4 PM, room 3E, Department of Economics and Management
Speaker: Aharon Itzhak, ITC Herzliya
Decision theorists have long distinguished between analytical and intuitive decision making, often attributing them with different processing modes. Despite the flourishing theoretical literature supporting this dichotomous view, the number of empirical attempts to contrast the effects of intuition and deliberation is limited. One reason for this could originate from the traditional assumption that reasoning and analysis always lead to better outcomes.
Nevertheless, some of the theories subscribing to this dichotomous view assume that under certain circumstances intuitive decisions can bring better results than reasoning.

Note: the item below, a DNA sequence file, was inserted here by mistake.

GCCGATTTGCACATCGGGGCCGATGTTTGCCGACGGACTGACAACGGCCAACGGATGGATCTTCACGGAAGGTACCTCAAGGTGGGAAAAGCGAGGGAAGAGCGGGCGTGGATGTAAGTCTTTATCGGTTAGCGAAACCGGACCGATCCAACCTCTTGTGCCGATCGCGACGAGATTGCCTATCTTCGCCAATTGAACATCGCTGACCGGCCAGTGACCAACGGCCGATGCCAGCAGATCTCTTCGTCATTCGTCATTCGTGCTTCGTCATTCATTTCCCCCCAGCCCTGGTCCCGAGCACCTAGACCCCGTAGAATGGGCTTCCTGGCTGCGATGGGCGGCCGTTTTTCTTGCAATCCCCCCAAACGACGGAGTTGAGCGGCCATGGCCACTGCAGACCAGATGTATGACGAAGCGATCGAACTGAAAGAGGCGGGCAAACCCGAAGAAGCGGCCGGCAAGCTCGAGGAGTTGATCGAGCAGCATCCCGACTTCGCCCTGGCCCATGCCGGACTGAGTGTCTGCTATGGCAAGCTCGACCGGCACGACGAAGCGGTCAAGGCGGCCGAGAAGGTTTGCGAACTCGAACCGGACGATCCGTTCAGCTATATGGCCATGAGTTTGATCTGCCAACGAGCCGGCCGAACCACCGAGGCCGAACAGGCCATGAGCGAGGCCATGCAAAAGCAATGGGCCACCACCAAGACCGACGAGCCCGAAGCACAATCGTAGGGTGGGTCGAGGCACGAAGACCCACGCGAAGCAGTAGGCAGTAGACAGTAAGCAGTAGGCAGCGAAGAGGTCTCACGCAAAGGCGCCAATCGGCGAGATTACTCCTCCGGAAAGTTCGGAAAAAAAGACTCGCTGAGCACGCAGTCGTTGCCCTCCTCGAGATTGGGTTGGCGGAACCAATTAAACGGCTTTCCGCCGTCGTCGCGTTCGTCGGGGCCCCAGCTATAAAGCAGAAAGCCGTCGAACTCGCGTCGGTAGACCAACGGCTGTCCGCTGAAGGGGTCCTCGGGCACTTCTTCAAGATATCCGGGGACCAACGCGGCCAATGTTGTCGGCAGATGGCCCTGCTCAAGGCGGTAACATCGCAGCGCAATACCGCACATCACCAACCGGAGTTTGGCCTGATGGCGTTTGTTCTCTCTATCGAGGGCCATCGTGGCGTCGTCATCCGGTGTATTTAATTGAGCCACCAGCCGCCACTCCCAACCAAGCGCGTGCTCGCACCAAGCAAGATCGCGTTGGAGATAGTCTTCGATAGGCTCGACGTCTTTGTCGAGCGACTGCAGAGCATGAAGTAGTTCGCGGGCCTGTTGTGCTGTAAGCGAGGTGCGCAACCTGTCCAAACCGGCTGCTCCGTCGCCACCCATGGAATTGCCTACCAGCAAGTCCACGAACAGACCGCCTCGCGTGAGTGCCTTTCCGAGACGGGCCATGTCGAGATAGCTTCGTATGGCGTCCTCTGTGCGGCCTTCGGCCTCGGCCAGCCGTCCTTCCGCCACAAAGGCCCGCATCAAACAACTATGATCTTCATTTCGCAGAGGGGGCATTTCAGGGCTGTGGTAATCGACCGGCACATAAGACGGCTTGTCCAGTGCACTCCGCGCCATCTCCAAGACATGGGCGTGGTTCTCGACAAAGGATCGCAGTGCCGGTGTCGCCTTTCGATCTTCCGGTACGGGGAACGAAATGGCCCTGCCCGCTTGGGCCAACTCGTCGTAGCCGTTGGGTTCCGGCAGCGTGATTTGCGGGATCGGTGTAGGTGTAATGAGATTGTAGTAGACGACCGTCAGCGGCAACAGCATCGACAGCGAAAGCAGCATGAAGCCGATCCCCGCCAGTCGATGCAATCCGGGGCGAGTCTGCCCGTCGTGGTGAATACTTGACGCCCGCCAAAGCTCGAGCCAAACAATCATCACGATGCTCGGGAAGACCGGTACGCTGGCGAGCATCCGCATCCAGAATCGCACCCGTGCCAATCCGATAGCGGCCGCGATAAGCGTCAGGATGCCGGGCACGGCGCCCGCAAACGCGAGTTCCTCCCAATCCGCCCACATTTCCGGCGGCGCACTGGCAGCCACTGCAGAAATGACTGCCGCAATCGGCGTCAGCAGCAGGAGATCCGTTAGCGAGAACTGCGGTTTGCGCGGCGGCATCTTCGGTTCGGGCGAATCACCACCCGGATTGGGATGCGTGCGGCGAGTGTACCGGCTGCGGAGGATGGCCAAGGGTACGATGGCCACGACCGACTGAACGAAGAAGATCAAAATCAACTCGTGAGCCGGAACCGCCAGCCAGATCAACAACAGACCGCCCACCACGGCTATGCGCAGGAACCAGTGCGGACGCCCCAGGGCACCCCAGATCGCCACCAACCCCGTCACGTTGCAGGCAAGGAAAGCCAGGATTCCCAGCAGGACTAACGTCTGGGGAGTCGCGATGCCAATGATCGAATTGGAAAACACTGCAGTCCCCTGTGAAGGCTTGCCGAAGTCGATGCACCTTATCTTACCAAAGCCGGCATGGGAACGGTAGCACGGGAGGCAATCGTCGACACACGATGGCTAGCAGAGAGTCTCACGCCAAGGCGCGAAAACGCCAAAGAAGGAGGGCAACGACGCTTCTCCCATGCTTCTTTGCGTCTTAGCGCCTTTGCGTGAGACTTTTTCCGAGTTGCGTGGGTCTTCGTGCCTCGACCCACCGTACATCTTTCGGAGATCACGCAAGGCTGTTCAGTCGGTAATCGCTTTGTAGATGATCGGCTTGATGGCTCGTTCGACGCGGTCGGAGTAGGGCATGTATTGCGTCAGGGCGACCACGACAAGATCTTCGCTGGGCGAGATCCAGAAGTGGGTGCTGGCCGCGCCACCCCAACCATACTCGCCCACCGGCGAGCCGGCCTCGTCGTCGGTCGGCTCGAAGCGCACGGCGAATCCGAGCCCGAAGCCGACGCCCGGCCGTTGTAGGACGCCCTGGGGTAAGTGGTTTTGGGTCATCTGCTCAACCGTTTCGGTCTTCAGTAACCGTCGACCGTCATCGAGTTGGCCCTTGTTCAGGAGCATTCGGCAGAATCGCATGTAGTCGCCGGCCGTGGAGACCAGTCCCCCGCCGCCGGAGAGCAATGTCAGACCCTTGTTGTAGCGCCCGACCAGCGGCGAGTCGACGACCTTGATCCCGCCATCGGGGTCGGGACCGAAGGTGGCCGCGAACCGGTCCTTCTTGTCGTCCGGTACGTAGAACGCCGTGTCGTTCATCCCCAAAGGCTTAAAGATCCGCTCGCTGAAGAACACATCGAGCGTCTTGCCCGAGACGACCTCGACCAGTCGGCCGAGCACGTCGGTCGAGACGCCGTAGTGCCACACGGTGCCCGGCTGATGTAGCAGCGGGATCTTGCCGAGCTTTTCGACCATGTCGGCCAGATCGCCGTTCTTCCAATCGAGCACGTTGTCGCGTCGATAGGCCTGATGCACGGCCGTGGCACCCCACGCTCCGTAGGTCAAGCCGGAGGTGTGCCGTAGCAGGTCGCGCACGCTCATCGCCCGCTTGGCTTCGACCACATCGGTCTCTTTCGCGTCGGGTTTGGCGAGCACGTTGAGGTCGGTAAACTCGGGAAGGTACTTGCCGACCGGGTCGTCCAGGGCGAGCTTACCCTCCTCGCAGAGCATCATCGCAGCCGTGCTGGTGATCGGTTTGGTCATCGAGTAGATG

A number of empirical studies have given support to this notion, suggesting that for some tasks we are really better off without conscious thinking. These results were often explained by the hypothesis that reasoning can lead people to use non-optimal criteria and consequently to make worse decisions, or that intuitive decisions can benefit from the use of “smart heuristics”.
In the present article I discuss this debate and end up suggesting that as we gain experience many of our intuitive decisions become rational (and when it is not it is due to the analytical system).